February is Black History Month, and every American should take some time to celebrate African-American history and culture. From civil rights to business, music, literature and medicine, black Americans have played a major part in defining what makes America great.
Here are several ways you and your family can celebrate African-American culture as part of Black History Month:
Visit the new Martin Luther King, Jr. National Memorial on the National Mall: White America has had massive monuments on the National Mall in Washington, D.C., for many years, but this is the first year in American history when folks can visit a memorial dedicated to a black American. And Martin Luther King, Jr., is not just any man: He is the most-beloved figure of the Civil Rights era, he is one of the greatest champions of racial equality in United States history, and he continues to be one of the greatest inspirations to African-Americans across the nation. Opened to the public in August, every person interested in celebrating African-American culture this Black History Month should try to make a trip to the Martin Luther King, Jr. National Memorial, as it's never before been an option. And while there, maybe stop by the White House and see if you can catch a glimpse of President Barack Obama, the nation's first black president, and another black leader who has made his indelible mark on U.S. history.
Listen to some blues, soul, R&B, hip-hop and jazz: African-Americans were instrumental in many of the most important advances in 20th century music history, and there's no better way to honor the great black musicians than by listening to their songs. From Aretha Franklin and Louis Armstrong to Alicia Keys and Stevie Wonder, many of the most talented and soulful singers of the 1900s were African-American, as were most of rap's leading lights, from Big Daddy Kane and Nas to 50 Cent and T.I. So, in order to ring in Black History Month in the best way we know how, brew a nice cup of tea, play John Coltrane's transcendent A Love Supreme on your stereo, and reflect on the contributions of one of the world's most influential music cultures.
Read The Autobiography of Malcolm X: This mind-expanding book examines the redemptive tale of Malcolm X's life, as told to Alex Haley, of Roots fame. Tracing Brother Malcolm's evolution from robbing people and doing drugs on the streets of inner-city Boston to his time in jail, his youth as described in this tome is a classic tale of turning one's life around through the power of knowledge and faith. It's the tale of a spiritual journey that leads him through his various public personae, from a follower of the Nation of Islam to a black-power militant, and from his choice to leave the church and go to Mecca, where he learned the power of peace before being shot down several decades too soon. The Autobiography of Malcolm X is like a how-to book detailing what makes the African-American experience such a unique one, and one that deserves to be celebrated with great written works like this essential read.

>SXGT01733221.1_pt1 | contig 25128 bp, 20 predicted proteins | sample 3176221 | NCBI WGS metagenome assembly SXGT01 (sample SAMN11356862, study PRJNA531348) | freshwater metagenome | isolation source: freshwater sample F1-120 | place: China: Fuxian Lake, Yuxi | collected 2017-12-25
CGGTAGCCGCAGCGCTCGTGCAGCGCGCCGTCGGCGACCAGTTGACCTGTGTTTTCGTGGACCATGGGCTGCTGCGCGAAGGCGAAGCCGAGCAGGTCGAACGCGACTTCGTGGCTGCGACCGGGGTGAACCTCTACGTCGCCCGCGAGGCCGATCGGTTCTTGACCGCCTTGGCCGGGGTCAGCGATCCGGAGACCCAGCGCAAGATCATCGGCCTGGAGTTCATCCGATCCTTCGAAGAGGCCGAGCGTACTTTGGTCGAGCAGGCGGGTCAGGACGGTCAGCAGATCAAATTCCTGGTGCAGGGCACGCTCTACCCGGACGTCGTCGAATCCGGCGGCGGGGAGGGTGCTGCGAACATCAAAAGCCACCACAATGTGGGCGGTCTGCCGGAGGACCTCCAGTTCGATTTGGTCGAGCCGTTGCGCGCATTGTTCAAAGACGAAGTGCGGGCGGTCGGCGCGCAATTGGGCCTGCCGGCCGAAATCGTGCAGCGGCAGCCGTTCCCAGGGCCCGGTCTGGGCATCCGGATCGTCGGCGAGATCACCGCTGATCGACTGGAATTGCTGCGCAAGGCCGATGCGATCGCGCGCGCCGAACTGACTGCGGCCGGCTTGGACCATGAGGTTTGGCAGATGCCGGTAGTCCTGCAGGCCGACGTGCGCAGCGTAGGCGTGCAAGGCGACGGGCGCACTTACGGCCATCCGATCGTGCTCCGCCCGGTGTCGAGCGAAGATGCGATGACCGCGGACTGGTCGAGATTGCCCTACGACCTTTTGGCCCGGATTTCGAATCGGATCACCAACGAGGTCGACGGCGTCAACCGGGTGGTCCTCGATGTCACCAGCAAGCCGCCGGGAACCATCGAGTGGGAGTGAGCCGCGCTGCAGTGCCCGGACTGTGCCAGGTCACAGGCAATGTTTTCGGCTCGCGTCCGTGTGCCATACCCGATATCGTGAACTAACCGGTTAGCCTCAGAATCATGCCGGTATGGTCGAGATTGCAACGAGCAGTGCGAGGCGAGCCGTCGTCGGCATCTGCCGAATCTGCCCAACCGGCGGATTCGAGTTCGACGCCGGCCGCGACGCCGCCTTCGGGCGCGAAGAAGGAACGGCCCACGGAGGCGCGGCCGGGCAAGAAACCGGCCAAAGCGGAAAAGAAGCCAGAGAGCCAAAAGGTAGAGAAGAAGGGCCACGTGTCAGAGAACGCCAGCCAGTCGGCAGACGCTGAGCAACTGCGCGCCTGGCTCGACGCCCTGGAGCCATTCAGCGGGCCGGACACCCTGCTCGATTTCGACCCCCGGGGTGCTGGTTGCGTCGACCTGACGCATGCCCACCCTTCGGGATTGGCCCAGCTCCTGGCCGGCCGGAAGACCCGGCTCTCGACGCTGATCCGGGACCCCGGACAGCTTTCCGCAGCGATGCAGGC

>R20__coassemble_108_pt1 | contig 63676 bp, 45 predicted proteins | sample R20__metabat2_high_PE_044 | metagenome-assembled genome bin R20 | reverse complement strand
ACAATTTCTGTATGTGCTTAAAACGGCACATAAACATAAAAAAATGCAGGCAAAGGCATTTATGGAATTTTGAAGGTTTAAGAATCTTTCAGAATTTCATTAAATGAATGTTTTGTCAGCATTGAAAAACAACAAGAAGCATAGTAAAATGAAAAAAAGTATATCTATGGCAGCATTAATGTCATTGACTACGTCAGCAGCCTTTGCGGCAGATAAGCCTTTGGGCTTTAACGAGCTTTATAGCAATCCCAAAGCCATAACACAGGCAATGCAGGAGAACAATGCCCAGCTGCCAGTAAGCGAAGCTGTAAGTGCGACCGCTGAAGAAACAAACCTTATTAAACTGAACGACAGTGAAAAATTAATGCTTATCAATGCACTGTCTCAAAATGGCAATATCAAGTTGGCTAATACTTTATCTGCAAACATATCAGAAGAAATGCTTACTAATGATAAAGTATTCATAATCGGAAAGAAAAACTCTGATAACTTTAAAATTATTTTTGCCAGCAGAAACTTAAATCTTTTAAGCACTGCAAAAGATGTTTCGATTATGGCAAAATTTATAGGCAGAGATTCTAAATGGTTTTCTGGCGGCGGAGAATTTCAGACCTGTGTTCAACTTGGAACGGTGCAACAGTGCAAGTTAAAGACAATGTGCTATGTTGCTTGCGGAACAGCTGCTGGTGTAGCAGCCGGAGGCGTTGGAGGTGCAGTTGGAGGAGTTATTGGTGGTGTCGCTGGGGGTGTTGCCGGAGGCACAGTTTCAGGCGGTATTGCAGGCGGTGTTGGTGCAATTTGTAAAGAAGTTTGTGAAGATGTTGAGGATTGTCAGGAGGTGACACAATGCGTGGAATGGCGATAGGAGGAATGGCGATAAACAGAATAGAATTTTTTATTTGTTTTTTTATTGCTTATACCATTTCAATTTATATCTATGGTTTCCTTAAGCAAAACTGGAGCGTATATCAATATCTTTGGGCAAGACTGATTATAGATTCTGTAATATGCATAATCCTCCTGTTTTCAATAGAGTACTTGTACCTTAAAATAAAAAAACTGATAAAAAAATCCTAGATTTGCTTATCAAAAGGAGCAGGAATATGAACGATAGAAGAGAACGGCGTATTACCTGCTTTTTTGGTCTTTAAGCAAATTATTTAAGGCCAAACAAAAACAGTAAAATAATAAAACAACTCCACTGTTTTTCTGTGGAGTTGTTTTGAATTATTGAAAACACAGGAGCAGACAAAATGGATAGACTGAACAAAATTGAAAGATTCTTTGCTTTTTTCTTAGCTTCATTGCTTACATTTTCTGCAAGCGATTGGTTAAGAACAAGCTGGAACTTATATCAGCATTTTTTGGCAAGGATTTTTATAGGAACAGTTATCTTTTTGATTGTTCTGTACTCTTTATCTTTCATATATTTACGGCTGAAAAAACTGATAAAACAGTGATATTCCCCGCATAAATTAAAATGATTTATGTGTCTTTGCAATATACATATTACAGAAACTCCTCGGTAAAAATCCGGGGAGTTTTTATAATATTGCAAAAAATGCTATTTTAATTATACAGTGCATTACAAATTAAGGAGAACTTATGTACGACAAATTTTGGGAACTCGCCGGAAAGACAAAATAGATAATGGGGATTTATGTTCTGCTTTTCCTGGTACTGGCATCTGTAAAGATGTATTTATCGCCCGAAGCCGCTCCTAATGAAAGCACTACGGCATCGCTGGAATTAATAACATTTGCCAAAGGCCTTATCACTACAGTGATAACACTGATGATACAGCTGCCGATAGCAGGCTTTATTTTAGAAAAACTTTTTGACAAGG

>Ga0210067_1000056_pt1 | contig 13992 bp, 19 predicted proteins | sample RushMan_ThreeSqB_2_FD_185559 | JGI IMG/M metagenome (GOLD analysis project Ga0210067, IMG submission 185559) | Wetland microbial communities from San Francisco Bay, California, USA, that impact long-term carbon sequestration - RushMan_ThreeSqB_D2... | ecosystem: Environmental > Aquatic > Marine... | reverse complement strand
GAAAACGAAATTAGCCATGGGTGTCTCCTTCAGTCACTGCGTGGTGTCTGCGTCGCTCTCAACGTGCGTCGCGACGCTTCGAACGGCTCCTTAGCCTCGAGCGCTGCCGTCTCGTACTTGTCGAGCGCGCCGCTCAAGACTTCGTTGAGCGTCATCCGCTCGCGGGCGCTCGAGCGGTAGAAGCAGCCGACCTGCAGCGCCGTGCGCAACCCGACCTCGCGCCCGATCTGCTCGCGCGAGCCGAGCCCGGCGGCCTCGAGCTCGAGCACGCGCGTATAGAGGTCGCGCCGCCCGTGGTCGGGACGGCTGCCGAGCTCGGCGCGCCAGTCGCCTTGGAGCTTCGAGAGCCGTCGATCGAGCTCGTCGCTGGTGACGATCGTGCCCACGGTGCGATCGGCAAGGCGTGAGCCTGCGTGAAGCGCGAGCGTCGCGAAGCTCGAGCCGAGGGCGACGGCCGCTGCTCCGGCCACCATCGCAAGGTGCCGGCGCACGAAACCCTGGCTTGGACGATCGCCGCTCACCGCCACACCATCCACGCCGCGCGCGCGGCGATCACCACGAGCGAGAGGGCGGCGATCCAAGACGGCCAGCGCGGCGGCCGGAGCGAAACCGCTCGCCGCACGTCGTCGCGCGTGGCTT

Cook a dinner of traditional African-American foods: Celebrating African-American culture during Black History Month sounds like a chore to some people, and this one literally is, though the reward far outweighs the time it will take you to cook a wonderful African-American-inspired meal. A wide range of foods became popular in the south while African-Americans were still suffering under slavery. Many of these foods, from cornbread to greens to black-eyed-peas, became staples of black life in the South because the ingredients to make them were inexpensive and readily available in many African-American households during the hardscrabble times that followed the end of slavery. But that doesn't make them any less tasty, so take a break from the diet for one night and cook up a hearty, traditional, African-American-inspired meal.